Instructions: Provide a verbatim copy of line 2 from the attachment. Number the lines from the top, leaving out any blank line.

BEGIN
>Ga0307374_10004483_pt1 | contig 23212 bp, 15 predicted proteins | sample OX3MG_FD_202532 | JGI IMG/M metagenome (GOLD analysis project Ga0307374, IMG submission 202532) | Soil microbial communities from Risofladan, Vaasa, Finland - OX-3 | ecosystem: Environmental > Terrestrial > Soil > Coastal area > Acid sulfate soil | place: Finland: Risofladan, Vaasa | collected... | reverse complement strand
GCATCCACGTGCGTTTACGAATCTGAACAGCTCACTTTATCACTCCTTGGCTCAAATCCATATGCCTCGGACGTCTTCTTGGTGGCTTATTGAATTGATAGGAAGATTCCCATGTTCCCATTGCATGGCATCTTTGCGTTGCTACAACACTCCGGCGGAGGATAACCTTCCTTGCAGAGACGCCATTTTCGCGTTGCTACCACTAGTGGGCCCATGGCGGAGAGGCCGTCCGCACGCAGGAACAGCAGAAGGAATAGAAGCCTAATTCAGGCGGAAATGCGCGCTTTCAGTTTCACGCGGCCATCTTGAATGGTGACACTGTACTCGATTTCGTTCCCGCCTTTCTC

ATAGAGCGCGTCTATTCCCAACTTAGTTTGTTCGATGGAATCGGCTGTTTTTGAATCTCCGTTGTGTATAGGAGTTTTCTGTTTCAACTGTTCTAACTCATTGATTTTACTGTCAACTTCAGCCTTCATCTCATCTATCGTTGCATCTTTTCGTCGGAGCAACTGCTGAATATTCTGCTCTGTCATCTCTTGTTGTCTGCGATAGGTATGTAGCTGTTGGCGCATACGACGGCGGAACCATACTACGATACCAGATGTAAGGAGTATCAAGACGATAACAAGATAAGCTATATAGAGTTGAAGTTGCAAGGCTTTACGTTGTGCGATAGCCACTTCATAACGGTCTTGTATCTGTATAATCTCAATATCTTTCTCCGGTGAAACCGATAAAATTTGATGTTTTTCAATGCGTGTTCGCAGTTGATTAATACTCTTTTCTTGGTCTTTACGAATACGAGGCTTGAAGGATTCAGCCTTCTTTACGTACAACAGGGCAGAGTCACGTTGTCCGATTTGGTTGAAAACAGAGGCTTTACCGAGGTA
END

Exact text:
GCATCCACGTGCGTTTACGAATCTGAACAGCTCACTTTATCACTCCTTGGCTCAAATCCATATGCCTCGGACGTCTTCTTGGTGGCTTATTGAATTGATAGGAAGATTCCCATGTTCCCATTGCATGGCATCTTTGCGTTGCTACAACACTCCGGCGGAGGATAACCTTCCTTGCAGAGACGCCATTTTCGCGTTGCTACCACTAGTGGGCCCATGGCGGAGAGGCCGTCCGCACGCAGGAACAGCAGAAGGAATAGAAGCCTAATTCAGGCGGAAATGCGCGCTTTCAGTTTCACGCGGCCATCTTGAATGGTGACACTGTACTCGATTTCGTTCCCGCCTTTCTC